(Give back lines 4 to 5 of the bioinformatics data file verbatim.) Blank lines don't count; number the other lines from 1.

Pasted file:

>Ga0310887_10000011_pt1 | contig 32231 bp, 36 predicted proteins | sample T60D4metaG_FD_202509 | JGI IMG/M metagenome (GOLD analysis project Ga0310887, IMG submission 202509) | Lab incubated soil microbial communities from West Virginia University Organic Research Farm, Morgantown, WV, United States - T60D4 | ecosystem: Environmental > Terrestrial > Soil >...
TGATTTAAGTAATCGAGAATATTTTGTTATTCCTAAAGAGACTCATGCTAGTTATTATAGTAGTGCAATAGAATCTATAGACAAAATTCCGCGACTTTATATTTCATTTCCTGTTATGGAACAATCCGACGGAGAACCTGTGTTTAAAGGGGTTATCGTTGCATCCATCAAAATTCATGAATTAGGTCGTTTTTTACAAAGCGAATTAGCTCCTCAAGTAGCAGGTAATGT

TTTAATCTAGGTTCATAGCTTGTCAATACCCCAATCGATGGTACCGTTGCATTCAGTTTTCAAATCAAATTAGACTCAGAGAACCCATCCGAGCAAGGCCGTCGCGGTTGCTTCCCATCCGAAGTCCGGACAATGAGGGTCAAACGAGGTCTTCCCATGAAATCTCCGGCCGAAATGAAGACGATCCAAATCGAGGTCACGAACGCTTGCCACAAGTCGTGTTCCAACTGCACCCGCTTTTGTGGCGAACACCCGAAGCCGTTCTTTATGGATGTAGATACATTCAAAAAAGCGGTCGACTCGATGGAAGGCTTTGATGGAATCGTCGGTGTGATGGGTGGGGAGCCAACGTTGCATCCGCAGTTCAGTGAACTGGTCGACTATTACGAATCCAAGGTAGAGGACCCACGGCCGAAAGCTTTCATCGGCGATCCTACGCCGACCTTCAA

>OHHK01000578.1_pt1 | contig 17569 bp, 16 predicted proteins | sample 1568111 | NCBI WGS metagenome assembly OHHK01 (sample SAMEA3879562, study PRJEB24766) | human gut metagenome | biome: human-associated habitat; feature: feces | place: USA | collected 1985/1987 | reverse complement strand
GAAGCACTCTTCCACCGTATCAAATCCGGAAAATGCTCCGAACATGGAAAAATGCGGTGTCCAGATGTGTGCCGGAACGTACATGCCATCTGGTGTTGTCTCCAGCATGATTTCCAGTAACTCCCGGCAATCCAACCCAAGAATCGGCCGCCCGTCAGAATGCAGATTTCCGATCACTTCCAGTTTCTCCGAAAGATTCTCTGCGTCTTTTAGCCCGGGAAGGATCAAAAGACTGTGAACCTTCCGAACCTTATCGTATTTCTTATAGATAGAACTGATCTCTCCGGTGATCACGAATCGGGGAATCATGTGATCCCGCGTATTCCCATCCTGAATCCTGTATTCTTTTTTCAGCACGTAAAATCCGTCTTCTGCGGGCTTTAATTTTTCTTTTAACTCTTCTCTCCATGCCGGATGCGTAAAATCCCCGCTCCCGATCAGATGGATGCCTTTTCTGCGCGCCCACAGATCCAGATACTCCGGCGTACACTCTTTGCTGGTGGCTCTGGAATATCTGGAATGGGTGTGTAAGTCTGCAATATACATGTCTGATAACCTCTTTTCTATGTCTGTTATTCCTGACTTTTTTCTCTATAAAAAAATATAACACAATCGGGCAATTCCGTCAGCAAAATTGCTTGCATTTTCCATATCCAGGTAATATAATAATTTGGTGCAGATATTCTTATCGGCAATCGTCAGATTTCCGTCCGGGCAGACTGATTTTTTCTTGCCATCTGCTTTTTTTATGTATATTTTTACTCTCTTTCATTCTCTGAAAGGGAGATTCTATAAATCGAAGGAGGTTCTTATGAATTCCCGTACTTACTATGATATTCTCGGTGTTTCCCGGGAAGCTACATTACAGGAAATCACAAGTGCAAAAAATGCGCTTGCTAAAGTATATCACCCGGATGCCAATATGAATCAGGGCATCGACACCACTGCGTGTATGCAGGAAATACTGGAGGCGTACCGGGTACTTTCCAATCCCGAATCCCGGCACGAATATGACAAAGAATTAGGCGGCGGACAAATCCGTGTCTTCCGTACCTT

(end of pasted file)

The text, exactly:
>OHHK01000578.1_pt1 | contig 17569 bp, 16 predicted proteins | sample 1568111 | NCBI WGS metagenome assembly OHHK01 (sample SAMEA3879562, study PRJEB24766) | human gut metagenome | biome: human-associated habitat; feature: feces | place: USA | collected 1985/1987 | reverse complement strand
GAAGCACTCTTCCACCGTATCAAATCCGGAAAATGCTCCGAACATGGAAAAATGCGGTGTCCAGATGTGTGCCGGAACGTACATGCCATCTGGTGTTGTCTCCAGCATGATTTCCAGTAACTCCCGGCAATCCAACCCAAGAATCGGCCGCCCGTCAGAATGCAGATTTCCGATCACTTCCAGTTTCTCCGAAAGATTCTCTGCGTCTTTTAGCCCGGGAAGGATCAAAAGACTGTGAACCTTCCGAACCTTATCGTATTTCTTATAGATAGAACTGATCTCTCCGGTGATCACGAATCGGGGAATCATGTGATCCCGCGTATTCCCATCCTGAATCCTGTATTCTTTTTTCAGCACGTAAAATCCGTCTTCTGCGGGCTTTAATTTTTCTTTTAACTCTTCTCTCCATGCCGGATGCGTAAAATCCCCGCTCCCGATCAGATGGATGCCTTTTCTGCGCGCCCACAGATCCAGATACTCCGGCGTACACTCTTTGCTGGTGGCTCTGGAATATCTGGAATGGGTGTGTAAGTCTGCAATATACATGTCTGATAACCTCTTTTCTATGTCTGTTATTCCTGACTTTTTTCTCTATAAAAAAATATAACACAATCGGGCAATTCCGTCAGCAAAATTGCTTGCATTTTCCATATCCAGGTAATATAATAATTTGGTGCAGATATTCTTATCGGCAATCGTCAGATTTCCGTCCGGGCAGACTGATTTTTTCTTGCCATCTGCTTTTTTTATGTATATTTTTACTCTCTTTCATTCTCTGAAAGGGAGATTCTATAAATCGAAGGAGGTTCTTATGAATTCCCGTACTTACTATGATATTCTCGGTGTTTCCCGGGAAGCTACATTACAGGAAATCACAAGTGCAAAAAATGCGCTTGCTAAAGTATATCACCCGGATGCCAATATGAATCAGGGCATCGACACCACTGCGTGTATGCAGGAAATACTGGAGGCGTACCGGGTACTTTCCAATCCCGAATCCCGGCACGAATATGACAAAGAATTAGGCGGCGGACAAATCCGTGTCTTCCGTACCTT